Barney Frank’s not happy with Chad Griffin’s apology to Transgender people
Barney Frank fractured the LGBT community in 2007 dividing ENDA into two separate bills.
One, I got mine sexual orientation bill and the other for transgender people a now you get yours losers.
The separate ENDA bills were introduced shortly after HRC president Joe Solmonese announced at the 2007 Southern Comfort that HRC would not support a splitting of ENDA.
Dancing around the truth in the best of Solmonese tradition he never explicitly mention ENDA by name. But to many of us who desperately wanted to belive in a unified LGBT community he couldn’t have meant anything else.
Chad Griffin took the courageous step of apologizing to the trans community at the 2014 Southern comfort. Although his words are considered highly suspect by many in the trans community his speech made an impression and has been cathartic to those who stiill hope for a united community.
The GA Voice’s in depth interview with Barney Frank included this about how he feels about Griffin apologizing to trans people:
GA Voice: Human Rights Campaign President Chad Griffin just apologized at the transgender conference Southern Comfort for not including the transgender community in the Employment Non-Discrimination Act in 2007 after former HRC President Joe Solmonese promised to do so. You eventually included them when the bill came back up in both 2011 and 2012 [the bills did not pass either year], but do you feel you have anything to say to the transgender community about that?
“Chad Griffin’s one of those people whose political judgment seems to be off. The fact is that HRC and I and everybody else were for an inclusive bill in 2007. The issue was we did not have the votes for an inclusive bill. It wasn’t a failure of will. Then the question was, was something better than nothing? Was it better to pass a bill that was protective of lesbian, gay and bisexual people or pass nothing? We tried very hard.”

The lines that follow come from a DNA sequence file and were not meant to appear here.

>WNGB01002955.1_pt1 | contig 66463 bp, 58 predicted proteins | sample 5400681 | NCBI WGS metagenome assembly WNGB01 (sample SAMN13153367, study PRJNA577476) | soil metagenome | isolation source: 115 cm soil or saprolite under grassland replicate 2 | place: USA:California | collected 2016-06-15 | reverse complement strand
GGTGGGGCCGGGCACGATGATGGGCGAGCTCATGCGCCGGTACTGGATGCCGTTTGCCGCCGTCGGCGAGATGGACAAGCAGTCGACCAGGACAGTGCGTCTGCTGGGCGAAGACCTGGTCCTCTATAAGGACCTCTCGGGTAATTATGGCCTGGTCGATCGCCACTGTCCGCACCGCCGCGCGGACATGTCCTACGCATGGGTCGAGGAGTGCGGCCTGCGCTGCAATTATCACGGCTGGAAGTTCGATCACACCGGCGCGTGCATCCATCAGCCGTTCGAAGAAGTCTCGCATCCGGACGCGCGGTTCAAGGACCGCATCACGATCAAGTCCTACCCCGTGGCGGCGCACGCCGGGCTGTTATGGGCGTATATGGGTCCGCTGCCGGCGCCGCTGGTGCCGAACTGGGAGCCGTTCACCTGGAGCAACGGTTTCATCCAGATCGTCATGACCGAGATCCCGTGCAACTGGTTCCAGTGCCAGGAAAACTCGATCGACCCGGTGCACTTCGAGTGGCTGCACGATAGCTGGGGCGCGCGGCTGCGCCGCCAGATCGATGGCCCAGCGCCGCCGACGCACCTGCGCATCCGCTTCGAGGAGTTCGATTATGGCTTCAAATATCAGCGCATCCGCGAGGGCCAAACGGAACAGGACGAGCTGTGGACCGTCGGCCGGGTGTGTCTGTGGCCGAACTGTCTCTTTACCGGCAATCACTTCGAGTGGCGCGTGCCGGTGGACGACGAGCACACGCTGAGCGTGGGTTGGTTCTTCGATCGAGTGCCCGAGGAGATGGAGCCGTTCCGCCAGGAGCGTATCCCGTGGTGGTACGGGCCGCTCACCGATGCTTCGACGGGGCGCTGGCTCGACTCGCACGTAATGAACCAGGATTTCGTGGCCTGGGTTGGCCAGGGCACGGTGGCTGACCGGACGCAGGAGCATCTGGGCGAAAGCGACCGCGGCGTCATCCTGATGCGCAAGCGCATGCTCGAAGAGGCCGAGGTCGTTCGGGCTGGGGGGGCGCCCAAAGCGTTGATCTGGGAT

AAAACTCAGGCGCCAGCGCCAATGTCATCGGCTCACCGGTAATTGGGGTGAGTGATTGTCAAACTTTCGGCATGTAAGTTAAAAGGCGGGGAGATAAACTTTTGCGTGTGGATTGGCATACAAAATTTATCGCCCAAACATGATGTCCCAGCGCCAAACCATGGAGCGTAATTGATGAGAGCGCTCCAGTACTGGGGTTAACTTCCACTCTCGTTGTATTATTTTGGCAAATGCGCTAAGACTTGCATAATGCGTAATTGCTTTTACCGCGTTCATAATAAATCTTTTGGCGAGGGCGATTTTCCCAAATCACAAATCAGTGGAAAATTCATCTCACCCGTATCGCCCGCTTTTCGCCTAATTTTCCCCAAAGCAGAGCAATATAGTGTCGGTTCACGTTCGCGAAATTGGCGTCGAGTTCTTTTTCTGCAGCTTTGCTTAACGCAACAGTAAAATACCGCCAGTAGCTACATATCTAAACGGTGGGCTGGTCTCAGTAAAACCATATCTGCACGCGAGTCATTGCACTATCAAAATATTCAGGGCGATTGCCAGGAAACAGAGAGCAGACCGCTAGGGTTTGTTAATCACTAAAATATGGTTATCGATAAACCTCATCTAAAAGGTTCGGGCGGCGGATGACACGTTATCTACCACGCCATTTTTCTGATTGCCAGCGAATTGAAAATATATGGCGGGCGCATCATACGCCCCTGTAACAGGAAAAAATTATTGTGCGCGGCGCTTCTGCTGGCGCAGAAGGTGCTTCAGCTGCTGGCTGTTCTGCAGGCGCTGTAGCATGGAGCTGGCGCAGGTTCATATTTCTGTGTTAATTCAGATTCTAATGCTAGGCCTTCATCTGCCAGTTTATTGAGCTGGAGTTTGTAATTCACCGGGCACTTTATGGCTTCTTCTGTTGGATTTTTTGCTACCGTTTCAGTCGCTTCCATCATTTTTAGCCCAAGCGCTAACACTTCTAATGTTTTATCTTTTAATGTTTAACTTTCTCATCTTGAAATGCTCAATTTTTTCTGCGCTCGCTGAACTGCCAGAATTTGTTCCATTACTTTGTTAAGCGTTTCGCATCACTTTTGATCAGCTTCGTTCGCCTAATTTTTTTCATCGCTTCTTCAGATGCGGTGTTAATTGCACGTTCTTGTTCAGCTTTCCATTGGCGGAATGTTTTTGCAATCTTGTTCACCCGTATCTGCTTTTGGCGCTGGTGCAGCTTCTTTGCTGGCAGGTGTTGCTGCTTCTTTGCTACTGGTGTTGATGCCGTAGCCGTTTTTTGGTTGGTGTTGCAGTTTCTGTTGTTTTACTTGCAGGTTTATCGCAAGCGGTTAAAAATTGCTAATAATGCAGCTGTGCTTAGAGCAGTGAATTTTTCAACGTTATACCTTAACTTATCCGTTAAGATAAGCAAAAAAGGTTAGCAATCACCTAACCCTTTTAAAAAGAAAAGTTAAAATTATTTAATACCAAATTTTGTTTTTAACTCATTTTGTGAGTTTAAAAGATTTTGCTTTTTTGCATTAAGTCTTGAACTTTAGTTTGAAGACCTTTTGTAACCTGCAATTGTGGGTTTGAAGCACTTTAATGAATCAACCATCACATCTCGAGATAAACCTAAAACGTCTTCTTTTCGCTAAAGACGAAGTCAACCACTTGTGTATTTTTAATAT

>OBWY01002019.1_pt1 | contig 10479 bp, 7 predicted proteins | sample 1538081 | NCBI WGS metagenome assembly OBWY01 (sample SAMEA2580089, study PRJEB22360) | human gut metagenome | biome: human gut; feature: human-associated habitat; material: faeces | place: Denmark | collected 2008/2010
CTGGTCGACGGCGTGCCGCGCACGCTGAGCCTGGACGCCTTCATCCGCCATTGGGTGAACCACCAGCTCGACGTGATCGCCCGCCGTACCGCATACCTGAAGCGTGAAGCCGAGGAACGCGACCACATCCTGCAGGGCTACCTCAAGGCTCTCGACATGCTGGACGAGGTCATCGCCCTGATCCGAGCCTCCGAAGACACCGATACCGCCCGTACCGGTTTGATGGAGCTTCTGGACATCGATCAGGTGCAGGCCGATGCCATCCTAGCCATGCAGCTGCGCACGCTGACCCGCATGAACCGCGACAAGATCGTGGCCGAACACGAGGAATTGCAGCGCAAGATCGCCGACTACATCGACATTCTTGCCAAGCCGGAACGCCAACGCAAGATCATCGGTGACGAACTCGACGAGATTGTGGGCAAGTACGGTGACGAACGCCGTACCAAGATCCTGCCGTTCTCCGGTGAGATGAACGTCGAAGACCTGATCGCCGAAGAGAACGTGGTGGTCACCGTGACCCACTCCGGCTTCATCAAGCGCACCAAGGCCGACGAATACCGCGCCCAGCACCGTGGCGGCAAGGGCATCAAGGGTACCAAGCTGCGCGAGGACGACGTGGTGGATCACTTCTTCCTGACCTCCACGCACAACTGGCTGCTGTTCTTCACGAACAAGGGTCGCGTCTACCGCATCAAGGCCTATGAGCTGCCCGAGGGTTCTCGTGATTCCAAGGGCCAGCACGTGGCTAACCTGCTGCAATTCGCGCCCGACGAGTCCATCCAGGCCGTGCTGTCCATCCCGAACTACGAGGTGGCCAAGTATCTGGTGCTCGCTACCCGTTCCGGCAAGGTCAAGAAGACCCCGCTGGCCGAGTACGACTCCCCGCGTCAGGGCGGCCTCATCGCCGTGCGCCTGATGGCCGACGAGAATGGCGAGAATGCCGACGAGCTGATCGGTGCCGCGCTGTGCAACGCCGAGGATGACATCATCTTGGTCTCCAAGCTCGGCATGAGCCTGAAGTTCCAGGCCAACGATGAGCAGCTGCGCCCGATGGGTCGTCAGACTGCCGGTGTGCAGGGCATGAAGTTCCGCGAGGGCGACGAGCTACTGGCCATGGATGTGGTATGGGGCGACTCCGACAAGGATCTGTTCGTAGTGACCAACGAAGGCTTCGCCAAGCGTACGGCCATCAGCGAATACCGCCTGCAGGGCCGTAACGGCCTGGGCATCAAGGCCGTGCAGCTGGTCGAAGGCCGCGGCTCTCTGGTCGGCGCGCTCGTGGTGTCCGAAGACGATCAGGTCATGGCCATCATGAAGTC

“People have this mistaken view of the civil rights movement and say, ‘Well the black people never compromised, they got the whole thing.’ That is just silly nonsense. The first civil rights bill that was passed in ’57 was fairly moderate but it had some good things, and then one passed in ’60, and then one passed in ’64. People are now saying, ‘Well we don’t want ENDA to be just about employment, we want it cover housing, etc.” Well that national federal civil rights bill that Lyndon Johnson signed in 1964 that we’re all celebrating today didn’t include housing! Housing didn’t come until a separate bill was passed after Martin Luther King was murdered in 1968. The notion that you can win your entire victory at once is historically and politically flawed.”
“The transgender community had this mistaken view that if Nancy Pelosi waved a magic wand, transgender would be included. And we were insisting to them that, look we don’t have the votes, help us lobby. Instead of trying to put pressure on the people who were against them, they thought they could just insist that we do it. We said, ‘We’re trying, but we need your help.”
( *editors note: Frank is an expert at victim blaming)
It’s also the case that in 2007, transgender made people a lot of people nervous, they didn’t know about it. Since then there’s been a lot of success in educating the public in general, politicians in particular. I don’t know what Griffin said, but he was not a factor when we were doing it. And by the way, when we were trying to get the votes to pass a bill including transgender, transgender people were not included in the anti-discrimination bills in New York, Massachusetts and Maryland. And I asked people, ‘If we haven’t got the votes in those states, why do you think it will be easier when we throw in South Carolina, Texas and Nebraska?’
And Chad Griffin was one of the people in California who were arguing that the way to get marriage was, ‘Well we shouldn’t have to go state-by-state, we should just get one big national decision.’ Well they were wrong! The Supreme Court did not decide in favor of same-sex marriage in Prop 8. Neither did the Ninth Circuit Court of Appeals. The DOMA case was the big case. Now because so many states have had it, I think we will win a Supreme Court decision, but the Supreme Court wasn’t going to do that out front. They’re building on the state-by-state experience. Read the rest at the GA Voice.